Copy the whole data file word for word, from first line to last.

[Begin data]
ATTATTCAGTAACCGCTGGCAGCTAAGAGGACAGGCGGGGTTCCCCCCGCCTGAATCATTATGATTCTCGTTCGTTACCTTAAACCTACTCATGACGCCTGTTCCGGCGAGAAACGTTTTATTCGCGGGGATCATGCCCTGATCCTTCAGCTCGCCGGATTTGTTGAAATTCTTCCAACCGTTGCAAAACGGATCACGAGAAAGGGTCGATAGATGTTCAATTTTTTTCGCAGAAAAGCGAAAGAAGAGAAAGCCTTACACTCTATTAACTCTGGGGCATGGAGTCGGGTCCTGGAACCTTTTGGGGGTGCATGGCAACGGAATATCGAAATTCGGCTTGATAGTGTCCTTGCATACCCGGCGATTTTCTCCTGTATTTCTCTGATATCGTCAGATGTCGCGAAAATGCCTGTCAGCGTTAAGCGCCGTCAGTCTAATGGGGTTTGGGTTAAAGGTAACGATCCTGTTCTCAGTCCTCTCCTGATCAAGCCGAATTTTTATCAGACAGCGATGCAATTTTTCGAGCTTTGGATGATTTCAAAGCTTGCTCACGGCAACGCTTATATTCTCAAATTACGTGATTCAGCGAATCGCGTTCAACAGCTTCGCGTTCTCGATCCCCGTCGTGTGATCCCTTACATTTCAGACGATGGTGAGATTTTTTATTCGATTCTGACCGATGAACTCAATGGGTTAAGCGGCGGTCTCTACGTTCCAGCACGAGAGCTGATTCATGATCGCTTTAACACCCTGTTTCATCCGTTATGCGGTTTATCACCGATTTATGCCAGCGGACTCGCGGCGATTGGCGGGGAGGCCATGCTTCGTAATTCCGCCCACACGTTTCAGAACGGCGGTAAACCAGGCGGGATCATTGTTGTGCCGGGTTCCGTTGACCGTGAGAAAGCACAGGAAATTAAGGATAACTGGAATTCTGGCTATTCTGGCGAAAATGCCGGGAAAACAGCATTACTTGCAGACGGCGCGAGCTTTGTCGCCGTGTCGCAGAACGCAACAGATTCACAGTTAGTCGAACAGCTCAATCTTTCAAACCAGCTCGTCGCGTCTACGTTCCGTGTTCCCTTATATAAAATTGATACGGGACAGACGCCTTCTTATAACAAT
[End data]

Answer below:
ATTATTCAGTAACCGCTGGCAGCTAAGAGGACAGGCGGGGTTCCCCCCGCCTGAATCATTATGATTCTCGTTCGTTACCTTAAACCTACTCATGACGCCTGTTCCGGCGAGAAACGTTTTATTCGCGGGGATCATGCCCTGATCCTTCAGCTCGCCGGATTTGTTGAAATTCTTCCAACCGTTGCAAAACGGATCACGAGAAAGGGTCGATAGATGTTCAATTTTTTTCGCAGAAAAGCGAAAGAAGAGAAAGCCTTACACTCTATTAACTCTGGGGCATGGAGTCGGGTCCTGGAACCTTTTGGGGGTGCATGGCAACGGAATATCGAAATTCGGCTTGATAGTGTCCTTGCATACCCGGCGATTTTCTCCTGTATTTCTCTGATATCGTCAGATGTCGCGAAAATGCCTGTCAGCGTTAAGCGCCGTCAGTCTAATGGGGTTTGGGTTAAAGGTAACGATCCTGTTCTCAGTCCTCTCCTGATCAAGCCGAATTTTTATCAGACAGCGATGCAATTTTTCGAGCTTTGGATGATTTCAAAGCTTGCTCACGGCAACGCTTATATTCTCAAATTACGTGATTCAGCGAATCGCGTTCAACAGCTTCGCGTTCTCGATCCCCGTCGTGTGATCCCTTACATTTCAGACGATGGTGAGATTTTTTATTCGATTCTGACCGATGAACTCAATGGGTTAAGCGGCGGTCTCTACGTTCCAGCACGAGAGCTGATTCATGATCGCTTTAACACCCTGTTTCATCCGTTATGCGGTTTATCACCGATTTATGCCAGCGGACTCGCGGCGATTGGCGGGGAGGCCATGCTTCGTAATTCCGCCCACACGTTTCAGAACGGCGGTAAACCAGGCGGGATCATTGTTGTGCCGGGTTCCGTTGACCGTGAGAAAGCACAGGAAATTAAGGATAACTGGAATTCTGGCTATTCTGGCGAAAATGCCGGGAAAACAGCATTACTTGCAGACGGCGCGAGCTTTGTCGCCGTGTCGCAGAACGCAACAGATTCACAGTTAGTCGAACAGCTCAATCTTTCAAACCAGCTCGTCGCGTCTACGTTCCGTGTTCCCTTATATAAAATTGATACGGGACAGACGCCTTCTTATAACAAT